Chloé: The Waiting Room
Kill The DJ

Instead of stacking her album with one dance track after another, Paris-based DJ and producer Chloé (Thevenin) presents her first electronic album, The Waiting Room, as more of a sonic conceptual whole. The international DJ and current Academy of Music student in Paris, who has issued material on renowned labels like Karat, Gomma, and BPitch Control, deserves credit for boldly venturing beyond established dance territory, even if her ambitious reach sometimes exceeds her grasp.

That she's hunting wilder game is apparent from the moment the title track, a wistful overture of electronic sparkle, begins, and from then on the trip ranges widely, with longer cuts interspersed with fleeting experiments (“Common Cello,” “Dead End,” “Womb to Tomb”) before closing the set with “The Door,” a ponderous outro assembled from breathy vocals, acoustic guitar, and haunted electronic noises. Along the way, Thevenin alternates between the kind of gothic electro-minimalism one might expect to hear and songs that depart dramatically from the template. On the one hand, then, we get dark slabs of sensual mood music like the techno track “I Want You,” while, on the other, we get electroacoustic vocal settings like “Beneath the Underground.” In addition, suggestive of a predictably splitting, morning-after headache, “It's Sunday” weds a raw, guitar-blistered stomp to a breathy voiceover, and “Brashov,” with its live drum punch, has the feel of a live jam, though the ghostly smattering of voices and electro-synths suggests a more methodical approach to construction. Wending farthest astray, Chloé channels Robert Johnson for “Around the Clock,” a bold stab at a laid-back, acoustic blues that satisfies less than the dancier material (though the song's horn writing does impress).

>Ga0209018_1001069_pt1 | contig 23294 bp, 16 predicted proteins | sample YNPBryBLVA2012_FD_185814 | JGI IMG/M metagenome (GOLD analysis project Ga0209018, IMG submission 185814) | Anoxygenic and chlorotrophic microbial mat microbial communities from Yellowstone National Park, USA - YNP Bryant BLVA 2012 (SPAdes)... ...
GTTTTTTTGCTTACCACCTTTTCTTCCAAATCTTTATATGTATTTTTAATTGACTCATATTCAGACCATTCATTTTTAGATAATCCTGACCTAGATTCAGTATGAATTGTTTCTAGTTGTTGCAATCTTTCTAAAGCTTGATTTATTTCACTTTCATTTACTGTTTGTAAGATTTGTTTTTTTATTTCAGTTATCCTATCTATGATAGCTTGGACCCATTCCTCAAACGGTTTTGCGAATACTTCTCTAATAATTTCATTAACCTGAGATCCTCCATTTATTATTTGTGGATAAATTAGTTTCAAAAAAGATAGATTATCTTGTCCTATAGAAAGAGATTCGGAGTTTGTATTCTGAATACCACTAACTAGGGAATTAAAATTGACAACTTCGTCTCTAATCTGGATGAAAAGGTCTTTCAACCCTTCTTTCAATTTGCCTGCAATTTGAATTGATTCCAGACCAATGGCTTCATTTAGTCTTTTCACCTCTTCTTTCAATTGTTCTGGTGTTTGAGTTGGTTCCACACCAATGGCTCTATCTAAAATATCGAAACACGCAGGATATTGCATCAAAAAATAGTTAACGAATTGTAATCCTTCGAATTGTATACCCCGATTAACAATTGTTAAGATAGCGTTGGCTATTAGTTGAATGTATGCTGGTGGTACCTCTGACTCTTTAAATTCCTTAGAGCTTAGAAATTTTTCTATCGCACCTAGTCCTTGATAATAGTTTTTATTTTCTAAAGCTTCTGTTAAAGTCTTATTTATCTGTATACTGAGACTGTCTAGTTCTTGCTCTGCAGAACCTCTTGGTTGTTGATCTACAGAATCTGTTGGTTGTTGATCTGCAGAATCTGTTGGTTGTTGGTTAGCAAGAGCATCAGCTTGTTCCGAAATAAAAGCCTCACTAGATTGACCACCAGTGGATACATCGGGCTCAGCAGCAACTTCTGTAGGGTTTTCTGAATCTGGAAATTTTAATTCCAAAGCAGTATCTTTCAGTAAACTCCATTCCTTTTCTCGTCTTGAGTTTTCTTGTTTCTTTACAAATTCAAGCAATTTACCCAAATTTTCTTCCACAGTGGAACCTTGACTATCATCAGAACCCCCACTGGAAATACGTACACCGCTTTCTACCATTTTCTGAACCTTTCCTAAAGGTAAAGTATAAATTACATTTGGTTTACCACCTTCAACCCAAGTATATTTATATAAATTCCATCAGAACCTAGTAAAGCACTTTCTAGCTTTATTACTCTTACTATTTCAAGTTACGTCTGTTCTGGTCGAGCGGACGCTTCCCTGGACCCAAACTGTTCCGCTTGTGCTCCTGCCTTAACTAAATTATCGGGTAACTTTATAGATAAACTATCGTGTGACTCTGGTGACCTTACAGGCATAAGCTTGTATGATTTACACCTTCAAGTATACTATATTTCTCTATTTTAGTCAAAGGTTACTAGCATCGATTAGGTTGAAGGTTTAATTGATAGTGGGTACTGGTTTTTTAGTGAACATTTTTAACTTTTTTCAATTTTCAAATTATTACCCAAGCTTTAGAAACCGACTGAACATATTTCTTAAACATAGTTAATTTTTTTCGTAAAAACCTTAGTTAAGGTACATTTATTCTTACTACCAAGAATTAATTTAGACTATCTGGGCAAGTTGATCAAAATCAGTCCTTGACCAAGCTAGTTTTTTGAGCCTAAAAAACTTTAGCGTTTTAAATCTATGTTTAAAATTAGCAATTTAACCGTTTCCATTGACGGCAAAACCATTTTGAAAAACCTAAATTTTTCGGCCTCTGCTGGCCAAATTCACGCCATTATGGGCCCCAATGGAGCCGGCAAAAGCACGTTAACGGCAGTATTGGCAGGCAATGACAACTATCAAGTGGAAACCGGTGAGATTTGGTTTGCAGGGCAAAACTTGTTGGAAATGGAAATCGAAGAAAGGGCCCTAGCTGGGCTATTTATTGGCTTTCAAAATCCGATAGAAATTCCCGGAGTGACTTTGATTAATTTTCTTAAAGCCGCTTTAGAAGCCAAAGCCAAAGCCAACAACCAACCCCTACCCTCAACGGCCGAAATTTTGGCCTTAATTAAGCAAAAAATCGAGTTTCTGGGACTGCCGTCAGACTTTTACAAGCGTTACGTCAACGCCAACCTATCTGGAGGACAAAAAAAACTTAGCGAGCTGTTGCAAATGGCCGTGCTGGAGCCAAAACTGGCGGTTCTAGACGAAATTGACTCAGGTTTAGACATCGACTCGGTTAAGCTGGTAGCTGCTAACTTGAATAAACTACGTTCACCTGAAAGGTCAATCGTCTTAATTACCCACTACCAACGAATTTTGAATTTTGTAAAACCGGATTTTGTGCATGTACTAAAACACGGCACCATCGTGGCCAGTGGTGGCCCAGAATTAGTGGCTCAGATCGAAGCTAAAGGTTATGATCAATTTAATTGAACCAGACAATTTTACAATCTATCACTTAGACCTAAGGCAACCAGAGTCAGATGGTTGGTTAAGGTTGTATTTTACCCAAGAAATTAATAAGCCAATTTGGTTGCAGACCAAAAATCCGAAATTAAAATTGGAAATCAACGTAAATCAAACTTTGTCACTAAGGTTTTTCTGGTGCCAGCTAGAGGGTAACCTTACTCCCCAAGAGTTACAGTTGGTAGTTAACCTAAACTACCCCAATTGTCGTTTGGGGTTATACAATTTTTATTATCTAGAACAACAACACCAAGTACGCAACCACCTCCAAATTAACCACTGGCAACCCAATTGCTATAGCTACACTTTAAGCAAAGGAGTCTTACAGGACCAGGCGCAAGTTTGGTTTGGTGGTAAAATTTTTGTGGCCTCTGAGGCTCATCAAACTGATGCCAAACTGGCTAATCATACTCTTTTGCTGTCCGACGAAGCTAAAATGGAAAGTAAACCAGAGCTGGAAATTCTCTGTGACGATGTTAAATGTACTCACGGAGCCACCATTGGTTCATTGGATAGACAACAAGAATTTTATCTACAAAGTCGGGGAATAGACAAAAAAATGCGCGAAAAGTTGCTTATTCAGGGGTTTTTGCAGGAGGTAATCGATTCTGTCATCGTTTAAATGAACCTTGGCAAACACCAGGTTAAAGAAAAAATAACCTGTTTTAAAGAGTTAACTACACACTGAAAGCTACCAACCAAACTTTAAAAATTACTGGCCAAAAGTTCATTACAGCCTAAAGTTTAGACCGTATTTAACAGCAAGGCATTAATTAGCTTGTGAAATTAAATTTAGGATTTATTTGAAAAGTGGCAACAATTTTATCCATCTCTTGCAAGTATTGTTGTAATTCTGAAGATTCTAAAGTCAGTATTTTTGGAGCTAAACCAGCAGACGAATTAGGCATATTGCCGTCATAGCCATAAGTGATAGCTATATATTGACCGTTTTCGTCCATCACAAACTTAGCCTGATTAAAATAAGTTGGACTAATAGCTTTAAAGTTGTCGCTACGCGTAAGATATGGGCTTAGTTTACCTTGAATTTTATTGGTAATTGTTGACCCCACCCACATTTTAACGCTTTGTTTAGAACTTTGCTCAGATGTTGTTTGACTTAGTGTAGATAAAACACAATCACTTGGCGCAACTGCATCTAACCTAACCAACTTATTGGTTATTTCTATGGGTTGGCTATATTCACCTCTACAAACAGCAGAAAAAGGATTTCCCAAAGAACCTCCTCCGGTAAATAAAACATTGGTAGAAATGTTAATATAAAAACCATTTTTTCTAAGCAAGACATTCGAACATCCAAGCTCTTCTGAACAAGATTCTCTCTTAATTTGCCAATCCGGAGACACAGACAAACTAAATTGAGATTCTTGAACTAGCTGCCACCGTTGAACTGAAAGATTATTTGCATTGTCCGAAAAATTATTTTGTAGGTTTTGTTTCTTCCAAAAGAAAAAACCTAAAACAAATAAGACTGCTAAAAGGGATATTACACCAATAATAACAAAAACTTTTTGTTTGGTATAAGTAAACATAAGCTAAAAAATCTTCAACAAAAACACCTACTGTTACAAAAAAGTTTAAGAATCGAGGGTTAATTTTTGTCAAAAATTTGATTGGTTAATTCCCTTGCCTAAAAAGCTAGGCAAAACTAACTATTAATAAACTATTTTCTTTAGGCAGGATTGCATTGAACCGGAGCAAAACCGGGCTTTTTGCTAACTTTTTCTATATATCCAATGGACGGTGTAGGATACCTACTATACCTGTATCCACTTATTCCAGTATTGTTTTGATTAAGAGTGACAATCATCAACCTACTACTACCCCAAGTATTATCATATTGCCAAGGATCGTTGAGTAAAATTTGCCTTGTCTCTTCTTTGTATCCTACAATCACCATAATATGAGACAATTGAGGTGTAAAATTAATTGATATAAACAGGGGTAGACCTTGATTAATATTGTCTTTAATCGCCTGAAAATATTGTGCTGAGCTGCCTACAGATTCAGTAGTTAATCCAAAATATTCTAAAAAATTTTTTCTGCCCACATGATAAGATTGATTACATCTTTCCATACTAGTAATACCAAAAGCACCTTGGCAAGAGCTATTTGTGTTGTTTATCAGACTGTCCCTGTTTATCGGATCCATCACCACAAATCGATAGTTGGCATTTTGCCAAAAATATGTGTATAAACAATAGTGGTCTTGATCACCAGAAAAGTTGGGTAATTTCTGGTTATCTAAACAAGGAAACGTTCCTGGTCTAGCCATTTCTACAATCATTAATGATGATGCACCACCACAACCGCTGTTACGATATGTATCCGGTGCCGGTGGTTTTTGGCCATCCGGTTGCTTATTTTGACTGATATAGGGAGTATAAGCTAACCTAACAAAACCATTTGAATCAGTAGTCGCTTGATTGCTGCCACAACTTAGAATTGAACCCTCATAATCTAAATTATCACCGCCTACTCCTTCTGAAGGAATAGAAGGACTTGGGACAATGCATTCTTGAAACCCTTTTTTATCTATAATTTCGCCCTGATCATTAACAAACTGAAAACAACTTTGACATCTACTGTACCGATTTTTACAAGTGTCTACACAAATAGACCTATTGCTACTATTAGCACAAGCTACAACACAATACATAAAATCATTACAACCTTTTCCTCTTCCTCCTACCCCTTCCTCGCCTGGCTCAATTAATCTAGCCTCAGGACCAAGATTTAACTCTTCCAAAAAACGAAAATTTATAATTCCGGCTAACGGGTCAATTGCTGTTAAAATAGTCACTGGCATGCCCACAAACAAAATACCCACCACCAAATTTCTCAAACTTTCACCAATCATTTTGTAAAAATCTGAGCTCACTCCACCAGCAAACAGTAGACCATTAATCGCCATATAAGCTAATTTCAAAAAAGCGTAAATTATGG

Chloé's straight-up dance cuts exude a sleek Euro vibe that recalls Ellen Allien while the feverish minimal style and surging locomotion of “Suspended” and “Over the Dose” suggest a kinship with Audion. That the album's best piece is perhaps “Be Kind to Me,” which merges a sleek Detroit-meets-Berlin night-time ambiance with a locomotive chug and police siren-like synth flares, is telling. Chloé's stylistic ambitiousness is laudable but, on The Waiting Room at least, it's the dance material that showcases her talents most convincingly.

October 2007